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African Archaeological Review

, Volume 27, Issue 3, pp 251–253 | Cite as

P. Van Peer, P. Vermeersch, and E. Paulissen, Chert Quarrying, Lithic Technology, and a Modern Human Burial at the Palaeolithic Site of Taramsa 1, Upper Egypt

Egyptian Prehistory Monographs 5, Leuven University Press, Leuven, 2010, 312 pages, ISBN 9789058677860
  • Mary M. A. McDonaldEmail author
Book Review
  • 126 Downloads

The Egyptian Nile Valley, such an important human habitat from Predynastic times onward, may have been unattractive for settlers through much of the Pleistocene. Almost no living sites are known: either they are destroyed, buried under alluvium, or they never existed. Instead, most of our information comes from quarries and workshop sites located well back from the river near outcrops of good quality lithic raw material. Since 1976, work has been conducted by the Belgian Middle Egypt Prehistoric Project of Leuven University on a series of such sites in the vicinity of Qena. This publication deals with one of these sites, Taramsa 1, which has a sequence spanning the Middle Stone Age and beyond. The volume shows just how much information on the past can be gleaned from a quarry site by careful excavation and meticulous analysis of the lithic technology, and the work ultimately sheds light on such larger issues as the origins of modern human behaviour and the ‘Out of Africa’ question.

Tara...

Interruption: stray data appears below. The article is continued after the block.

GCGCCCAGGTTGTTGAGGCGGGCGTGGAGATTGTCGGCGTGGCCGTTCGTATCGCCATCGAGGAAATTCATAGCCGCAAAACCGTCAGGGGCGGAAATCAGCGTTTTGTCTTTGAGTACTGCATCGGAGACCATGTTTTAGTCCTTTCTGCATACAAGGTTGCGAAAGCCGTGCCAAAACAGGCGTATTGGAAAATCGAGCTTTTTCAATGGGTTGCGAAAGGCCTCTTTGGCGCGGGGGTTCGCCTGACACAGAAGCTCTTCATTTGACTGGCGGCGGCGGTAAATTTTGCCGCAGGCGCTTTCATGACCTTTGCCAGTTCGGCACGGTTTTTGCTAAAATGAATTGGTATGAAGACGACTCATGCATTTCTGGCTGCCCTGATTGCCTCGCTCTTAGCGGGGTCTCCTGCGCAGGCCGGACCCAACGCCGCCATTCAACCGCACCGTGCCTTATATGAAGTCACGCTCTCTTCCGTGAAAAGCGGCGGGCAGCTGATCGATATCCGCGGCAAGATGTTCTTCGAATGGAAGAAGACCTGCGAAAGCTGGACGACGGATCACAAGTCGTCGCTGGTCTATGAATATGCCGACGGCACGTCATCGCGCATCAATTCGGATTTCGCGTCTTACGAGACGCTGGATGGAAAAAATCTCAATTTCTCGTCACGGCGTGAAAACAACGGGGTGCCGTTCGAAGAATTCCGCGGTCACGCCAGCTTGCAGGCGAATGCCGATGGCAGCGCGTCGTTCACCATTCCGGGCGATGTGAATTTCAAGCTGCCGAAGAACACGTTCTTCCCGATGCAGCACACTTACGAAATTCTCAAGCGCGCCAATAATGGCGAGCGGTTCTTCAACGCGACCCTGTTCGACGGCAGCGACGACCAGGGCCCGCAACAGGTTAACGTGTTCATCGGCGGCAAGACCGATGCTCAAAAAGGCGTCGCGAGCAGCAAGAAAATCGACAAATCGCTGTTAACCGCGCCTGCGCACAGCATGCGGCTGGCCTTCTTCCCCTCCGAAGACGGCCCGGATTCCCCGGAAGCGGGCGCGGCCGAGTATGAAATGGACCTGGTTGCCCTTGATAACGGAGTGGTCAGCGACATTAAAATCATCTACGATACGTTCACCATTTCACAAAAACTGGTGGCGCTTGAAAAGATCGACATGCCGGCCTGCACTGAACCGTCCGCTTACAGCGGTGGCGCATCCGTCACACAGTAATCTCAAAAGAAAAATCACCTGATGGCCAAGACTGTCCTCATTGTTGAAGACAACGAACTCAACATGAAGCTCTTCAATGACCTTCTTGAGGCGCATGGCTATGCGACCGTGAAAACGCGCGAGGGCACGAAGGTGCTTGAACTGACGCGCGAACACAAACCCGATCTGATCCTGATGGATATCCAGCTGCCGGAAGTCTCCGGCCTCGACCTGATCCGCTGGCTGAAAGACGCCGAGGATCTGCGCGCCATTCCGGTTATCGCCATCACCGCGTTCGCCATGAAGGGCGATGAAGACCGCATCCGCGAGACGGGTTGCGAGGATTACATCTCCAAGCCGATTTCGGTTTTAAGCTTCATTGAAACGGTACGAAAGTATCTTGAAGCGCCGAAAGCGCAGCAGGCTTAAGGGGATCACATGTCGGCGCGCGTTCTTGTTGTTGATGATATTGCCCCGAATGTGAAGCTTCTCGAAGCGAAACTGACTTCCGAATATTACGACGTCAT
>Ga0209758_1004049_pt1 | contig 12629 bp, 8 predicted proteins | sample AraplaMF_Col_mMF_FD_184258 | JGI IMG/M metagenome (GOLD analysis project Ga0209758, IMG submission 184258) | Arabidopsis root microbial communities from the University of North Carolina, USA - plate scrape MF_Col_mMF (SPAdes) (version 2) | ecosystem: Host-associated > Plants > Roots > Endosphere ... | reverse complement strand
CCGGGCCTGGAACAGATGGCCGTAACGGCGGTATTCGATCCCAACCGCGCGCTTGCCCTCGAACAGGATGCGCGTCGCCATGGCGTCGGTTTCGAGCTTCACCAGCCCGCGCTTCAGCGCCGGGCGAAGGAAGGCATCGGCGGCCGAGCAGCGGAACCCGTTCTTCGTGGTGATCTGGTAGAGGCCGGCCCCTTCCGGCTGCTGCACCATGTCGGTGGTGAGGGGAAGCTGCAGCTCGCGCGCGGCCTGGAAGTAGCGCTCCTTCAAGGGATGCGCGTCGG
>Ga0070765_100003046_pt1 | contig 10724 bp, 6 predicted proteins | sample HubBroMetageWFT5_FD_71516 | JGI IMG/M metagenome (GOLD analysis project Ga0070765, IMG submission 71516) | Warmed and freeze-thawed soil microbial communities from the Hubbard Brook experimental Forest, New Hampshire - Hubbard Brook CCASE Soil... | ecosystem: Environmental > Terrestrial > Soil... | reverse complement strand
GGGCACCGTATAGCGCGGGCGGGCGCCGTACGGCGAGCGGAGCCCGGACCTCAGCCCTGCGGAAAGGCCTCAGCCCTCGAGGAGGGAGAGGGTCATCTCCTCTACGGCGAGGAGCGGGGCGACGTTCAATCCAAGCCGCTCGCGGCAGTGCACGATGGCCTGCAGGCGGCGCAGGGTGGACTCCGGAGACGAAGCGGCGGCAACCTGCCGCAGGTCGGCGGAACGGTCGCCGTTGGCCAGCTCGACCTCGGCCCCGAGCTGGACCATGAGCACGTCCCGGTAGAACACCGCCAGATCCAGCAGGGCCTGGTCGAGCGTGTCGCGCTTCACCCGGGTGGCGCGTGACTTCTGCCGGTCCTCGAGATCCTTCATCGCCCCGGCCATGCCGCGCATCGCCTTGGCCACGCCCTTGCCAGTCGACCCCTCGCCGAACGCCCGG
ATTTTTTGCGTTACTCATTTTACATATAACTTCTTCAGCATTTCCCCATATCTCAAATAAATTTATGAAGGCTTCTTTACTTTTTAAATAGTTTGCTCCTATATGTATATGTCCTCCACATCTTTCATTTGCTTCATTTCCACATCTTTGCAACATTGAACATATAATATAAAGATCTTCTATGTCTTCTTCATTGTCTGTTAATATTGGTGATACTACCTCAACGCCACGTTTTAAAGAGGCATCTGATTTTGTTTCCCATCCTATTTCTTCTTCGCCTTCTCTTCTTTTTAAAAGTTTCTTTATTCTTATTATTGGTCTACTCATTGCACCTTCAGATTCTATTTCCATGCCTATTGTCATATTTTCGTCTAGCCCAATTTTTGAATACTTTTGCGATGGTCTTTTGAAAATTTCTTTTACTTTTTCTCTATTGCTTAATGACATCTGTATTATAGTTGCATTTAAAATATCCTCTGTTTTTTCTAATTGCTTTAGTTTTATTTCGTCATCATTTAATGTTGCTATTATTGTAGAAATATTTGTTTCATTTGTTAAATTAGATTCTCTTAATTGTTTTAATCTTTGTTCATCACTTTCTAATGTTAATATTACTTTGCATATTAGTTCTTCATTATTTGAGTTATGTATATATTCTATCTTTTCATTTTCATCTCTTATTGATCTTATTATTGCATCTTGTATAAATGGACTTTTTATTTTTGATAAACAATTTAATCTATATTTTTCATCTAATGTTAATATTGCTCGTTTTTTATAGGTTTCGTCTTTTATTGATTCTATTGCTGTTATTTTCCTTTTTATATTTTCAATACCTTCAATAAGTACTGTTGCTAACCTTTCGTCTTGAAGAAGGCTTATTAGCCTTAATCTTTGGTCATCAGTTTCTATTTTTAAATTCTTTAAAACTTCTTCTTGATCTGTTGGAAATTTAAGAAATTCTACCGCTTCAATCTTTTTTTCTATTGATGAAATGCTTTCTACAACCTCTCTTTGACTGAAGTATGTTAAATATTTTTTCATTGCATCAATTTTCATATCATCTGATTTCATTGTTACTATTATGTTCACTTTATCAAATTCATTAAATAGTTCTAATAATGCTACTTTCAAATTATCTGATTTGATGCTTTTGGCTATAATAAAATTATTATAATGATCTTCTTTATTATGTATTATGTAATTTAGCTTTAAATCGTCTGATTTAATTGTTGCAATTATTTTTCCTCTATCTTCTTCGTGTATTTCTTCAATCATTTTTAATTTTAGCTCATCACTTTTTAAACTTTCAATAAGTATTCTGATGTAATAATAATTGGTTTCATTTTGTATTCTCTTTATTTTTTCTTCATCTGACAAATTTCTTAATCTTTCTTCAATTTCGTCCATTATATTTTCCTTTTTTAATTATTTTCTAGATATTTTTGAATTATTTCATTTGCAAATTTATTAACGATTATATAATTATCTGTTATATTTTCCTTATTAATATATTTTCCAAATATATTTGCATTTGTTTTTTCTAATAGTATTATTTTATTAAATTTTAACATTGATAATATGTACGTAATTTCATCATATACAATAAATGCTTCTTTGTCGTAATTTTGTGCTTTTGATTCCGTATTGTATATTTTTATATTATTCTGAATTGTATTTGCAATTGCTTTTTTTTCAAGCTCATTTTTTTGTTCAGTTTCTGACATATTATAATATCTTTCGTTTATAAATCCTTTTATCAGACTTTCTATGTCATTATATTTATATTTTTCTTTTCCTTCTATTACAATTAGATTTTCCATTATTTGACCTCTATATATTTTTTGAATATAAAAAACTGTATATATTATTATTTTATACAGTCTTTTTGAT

References

  1. Kleindienst, M. R. (2006). On naming things: Behavioral changes in the Later Middle to Earlier Late Pleistocene, viewed from the Eastern Sahara. In E. Hovers & S. L. Kuhn (Eds.), Transitions before the transition: Evolution and stability in the Middle Paleolithic and Middle Stone Age (pp. 13–28). New York: Springer.Google Scholar
  2. Kuhn, S. L., & Hovers, E. (2006). General introduction. In E. Hovers & S. L. Kuhn (Eds.), Transitions before the transition: Evolution and stability in the Middle Paleolithic and Middle Stone Age (pp. 1–11). New York: Springer.Google Scholar
  3. Mellars, P. (2005). The impossible coincidence. A single-species model for the origins of modern human behaviour in Europe. Evolutionary Anthropology, 14, 12–27.CrossRefGoogle Scholar

Copyright information

© Springer Science+Business Media, LLC 2010

Authors and Affiliations

  1. 1.University of CalgaryCalgaryCanada

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